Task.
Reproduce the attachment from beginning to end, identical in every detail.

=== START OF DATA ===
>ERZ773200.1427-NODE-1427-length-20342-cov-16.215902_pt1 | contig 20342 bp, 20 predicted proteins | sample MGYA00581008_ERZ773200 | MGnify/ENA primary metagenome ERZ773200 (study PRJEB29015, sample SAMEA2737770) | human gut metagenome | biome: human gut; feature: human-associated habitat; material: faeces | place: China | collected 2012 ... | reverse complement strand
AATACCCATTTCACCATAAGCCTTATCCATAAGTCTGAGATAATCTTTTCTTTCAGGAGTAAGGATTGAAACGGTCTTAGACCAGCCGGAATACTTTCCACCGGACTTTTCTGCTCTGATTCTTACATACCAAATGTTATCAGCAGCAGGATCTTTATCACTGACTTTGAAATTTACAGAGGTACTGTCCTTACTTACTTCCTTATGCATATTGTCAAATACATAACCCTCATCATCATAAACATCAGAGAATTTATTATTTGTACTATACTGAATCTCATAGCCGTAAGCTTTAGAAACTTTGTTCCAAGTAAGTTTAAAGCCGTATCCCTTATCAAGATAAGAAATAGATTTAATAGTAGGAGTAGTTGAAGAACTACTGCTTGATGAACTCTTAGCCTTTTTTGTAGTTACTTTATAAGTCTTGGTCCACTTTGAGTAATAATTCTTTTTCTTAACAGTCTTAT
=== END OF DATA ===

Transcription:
>ERZ773200.1427-NODE-1427-length-20342-cov-16.215902_pt1 | contig 20342 bp, 20 predicted proteins | sample MGYA00581008_ERZ773200 | MGnify/ENA primary metagenome ERZ773200 (study PRJEB29015, sample SAMEA2737770) | human gut metagenome | biome: human gut; feature: human-associated habitat; material: faeces | place: China | collected 2012 ... | reverse complement strand
AATACCCATTTCACCATAAGCCTTATCCATAAGTCTGAGATAATCTTTTCTTTCAGGAGTAAGGATTGAAACGGTCTTAGACCAGCCGGAATACTTTCCACCGGACTTTTCTGCTCTGATTCTTACATACCAAATGTTATCAGCAGCAGGATCTTTATCACTGACTTTGAAATTTACAGAGGTACTGTCCTTACTTACTTCCTTATGCATATTGTCAAATACATAACCCTCATCATCATAAACATCAGAGAATTTATTATTTGTACTATACTGAATCTCATAGCCGTAAGCTTTAGAAACTTTGTTCCAAGTAAGTTTAAAGCCGTATCCCTTATCAAGATAAGAAATAGATTTAATAGTAGGAGTAGTTGAAGAACTACTGCTTGATGAACTCTTAGCCTTTTTTGTAGTTACTTTATAAGTCTTGGTCCACTTTGAGTAATAATTCTTTTTCTTAACAGTCTTAT